The interest which makes its appeal to the imagination he may right fitly call representative interest. Any thought which takes the thinker of it outside his temporal and local limitations possesses representative interest. It may be a representation of something unfamiliar, or it may be the representation of a new aspect or relation of something familiar ; it may have character, or action, or nature as its subject. It may be involved in the turn of a phrase, or elaborated in the plot of a story, or unfolded in the description of a landscape.

The interest which makes its appeal to the reason he may call interpretative interest. Any thought which offers the solution of a problem of man’s relation to himself, to his fellows, or to the world he lives in possesses an interpretative interest ; nay, more, the very statement of the problem or suggestion of a relation can have interpretative interest. It too may lie in the turn of a phrase, or in the course of a tragedy, or in an elaborated system of philosophy.

So far, however, the student will have discovered nothing new ; he will be merely stating to himself, in somewhat sharper terms, perhaps, two fundamental points of criticism that are to be found in every theory of literature that is worthy the name, from Aristotle with his mimesis to De Quincey with his distinction between the " literature of knowledge ” and the “ literature of power.” The first of them widens the range of our experience, the second widens the scope of our knowledge. Their relation to literature is clear and fundamental.

A third interest, equally obvious, is the one which is concerned with what is called beauty. Here, however, the history of criticism will not help much, for this interest is almost always confused with representative or interpretative interest, according to the point of view of the critic. Aristotle, with his assumed “ instinct for rhythm,” made one aspect of it fundamental, but Plato regarded it merely as a means of securing interpretative interest. We know now that this interest is directed neither to the reason nor to the imagination, but to that faculty of the mind which is known as the æsthetic sentiment. It may therefore be called the æsthetic interest. Nor have we now to narrow ourselves to Aristotle’s “ genius for rhythm ; ” we can widen out this appeal to take in every interest of literature that is based upon formal arrangement, either of thought, like that of plot, parallelism, contrast, and harmony, or of sound, like that of syllable groups, or line groups, or stanza groups, in some definite or fixed order.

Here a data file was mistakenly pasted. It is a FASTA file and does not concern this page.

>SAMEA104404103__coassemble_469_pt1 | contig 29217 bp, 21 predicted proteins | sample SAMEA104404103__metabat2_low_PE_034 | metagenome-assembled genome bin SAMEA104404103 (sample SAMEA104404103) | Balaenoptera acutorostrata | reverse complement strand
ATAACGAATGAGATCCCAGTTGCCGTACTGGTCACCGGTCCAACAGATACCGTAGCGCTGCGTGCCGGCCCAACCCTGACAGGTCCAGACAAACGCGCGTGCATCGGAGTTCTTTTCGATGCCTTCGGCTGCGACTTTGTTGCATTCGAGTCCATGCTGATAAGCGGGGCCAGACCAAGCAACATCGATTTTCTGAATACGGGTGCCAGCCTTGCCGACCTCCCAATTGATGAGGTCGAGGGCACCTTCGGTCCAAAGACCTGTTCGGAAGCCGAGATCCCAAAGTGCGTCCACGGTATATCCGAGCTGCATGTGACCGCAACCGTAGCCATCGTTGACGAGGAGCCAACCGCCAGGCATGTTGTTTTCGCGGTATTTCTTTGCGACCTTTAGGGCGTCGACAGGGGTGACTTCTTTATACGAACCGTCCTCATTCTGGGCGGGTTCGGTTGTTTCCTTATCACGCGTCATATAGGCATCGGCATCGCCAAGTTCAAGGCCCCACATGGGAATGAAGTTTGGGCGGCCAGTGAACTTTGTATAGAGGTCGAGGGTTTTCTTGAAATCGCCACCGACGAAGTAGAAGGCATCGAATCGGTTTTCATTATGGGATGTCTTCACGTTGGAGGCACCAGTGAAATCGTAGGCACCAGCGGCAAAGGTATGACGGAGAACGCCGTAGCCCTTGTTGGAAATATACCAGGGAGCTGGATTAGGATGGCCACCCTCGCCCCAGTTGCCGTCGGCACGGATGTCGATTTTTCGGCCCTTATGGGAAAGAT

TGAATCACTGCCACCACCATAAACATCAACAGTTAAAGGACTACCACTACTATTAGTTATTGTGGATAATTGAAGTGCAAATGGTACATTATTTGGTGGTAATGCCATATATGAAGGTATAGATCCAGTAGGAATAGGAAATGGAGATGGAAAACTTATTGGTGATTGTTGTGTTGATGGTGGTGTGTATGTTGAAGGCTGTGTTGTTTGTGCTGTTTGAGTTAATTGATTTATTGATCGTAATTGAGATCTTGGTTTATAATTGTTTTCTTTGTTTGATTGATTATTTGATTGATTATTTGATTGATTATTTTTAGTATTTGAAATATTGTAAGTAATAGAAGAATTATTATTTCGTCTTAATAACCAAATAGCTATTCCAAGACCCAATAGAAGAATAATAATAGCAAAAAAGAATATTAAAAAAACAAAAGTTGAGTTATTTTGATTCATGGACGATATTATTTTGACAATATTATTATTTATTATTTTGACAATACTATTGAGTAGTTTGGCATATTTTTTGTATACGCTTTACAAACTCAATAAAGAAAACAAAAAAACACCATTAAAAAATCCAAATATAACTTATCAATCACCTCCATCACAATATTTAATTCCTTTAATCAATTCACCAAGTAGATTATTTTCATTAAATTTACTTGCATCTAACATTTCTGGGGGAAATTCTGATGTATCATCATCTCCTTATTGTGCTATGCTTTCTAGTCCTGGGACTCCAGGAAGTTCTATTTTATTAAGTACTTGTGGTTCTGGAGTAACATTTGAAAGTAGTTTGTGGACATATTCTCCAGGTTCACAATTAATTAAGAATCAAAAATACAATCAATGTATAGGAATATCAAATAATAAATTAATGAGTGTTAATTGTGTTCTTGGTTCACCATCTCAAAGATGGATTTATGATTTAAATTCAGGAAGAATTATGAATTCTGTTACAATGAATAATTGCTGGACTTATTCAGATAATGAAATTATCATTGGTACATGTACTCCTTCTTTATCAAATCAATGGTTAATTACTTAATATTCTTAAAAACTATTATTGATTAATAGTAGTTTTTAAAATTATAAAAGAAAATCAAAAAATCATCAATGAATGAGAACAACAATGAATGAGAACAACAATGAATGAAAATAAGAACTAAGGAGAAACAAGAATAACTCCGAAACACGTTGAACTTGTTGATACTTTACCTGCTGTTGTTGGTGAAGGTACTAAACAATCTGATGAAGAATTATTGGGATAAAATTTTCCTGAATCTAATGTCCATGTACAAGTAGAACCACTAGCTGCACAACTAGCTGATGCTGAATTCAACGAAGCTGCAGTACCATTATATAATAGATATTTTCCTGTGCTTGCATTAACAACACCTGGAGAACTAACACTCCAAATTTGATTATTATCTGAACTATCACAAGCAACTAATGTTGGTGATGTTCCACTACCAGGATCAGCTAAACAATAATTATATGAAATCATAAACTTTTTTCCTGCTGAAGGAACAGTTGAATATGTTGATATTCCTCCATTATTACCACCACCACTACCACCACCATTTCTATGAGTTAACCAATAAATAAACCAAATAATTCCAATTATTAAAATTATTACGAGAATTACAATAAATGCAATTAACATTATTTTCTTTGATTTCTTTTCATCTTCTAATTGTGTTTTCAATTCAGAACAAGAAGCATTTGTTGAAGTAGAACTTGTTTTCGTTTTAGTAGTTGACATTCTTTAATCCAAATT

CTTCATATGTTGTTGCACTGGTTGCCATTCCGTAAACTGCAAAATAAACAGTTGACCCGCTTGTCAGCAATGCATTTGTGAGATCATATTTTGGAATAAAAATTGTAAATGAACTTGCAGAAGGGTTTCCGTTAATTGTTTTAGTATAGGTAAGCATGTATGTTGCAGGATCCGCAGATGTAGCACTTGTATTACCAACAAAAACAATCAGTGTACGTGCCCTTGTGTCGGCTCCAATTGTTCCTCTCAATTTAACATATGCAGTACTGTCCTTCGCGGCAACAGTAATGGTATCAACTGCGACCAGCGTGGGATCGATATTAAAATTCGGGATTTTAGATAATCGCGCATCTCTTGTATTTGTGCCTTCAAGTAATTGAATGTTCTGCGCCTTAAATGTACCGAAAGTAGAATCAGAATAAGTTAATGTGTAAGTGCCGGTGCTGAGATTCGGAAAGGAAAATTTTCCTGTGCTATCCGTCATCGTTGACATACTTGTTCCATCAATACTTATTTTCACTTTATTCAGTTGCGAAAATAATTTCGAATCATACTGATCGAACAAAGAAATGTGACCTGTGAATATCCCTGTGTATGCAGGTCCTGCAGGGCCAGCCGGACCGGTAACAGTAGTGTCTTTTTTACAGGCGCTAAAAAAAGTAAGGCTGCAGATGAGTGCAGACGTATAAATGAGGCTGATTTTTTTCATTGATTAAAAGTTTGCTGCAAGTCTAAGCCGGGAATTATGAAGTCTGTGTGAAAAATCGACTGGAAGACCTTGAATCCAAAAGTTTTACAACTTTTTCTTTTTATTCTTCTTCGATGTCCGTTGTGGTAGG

The student of literature has, then, his representative, interpretative, and formal interests, three aspects of his subject that appeal respectively to the imagination, the reason, and the æsthetic sentiment. As has been said before, these interests have been repeatedly recognized in the history of criticism, sometimes explicitly, more often implicitly, yet almost always severally, according to the point of view of the critic. But it is always the man of " genius ” who engages attention ; it is he who paints the pictures, interprets the life, and arranges the thought in pleasing forms. Rarely has it occurred in the history of criticism that the relation these interests stand in to literature have been set forth and made clear. Aristotle came as near doing so as any, but Aristotle’s criticism, instead of being seized on and elaborated in the spirit in which Aristotle conceived it, was narrowed and twisted, until it assumed the very shape that its author was most anxious it should not assume. For the Poetics, fragmentary though it is, if we remember Aristotle’s limitations as a Greek in matters of art, presents the clearest, most sensible, and most scientific theory of literature that has ever been devised. It is the only one that fits Shakespeare, though Shakespeare was once excluded from literature by Aristotelian canons partially understood and wrongly applied. Indeed, it only remains for modern thought to pass beyond Aristotle’s limitations and supplement his theory in the light of modern knowledge, that we may have not only a philosophy of literature, but a working basis for a science of literature.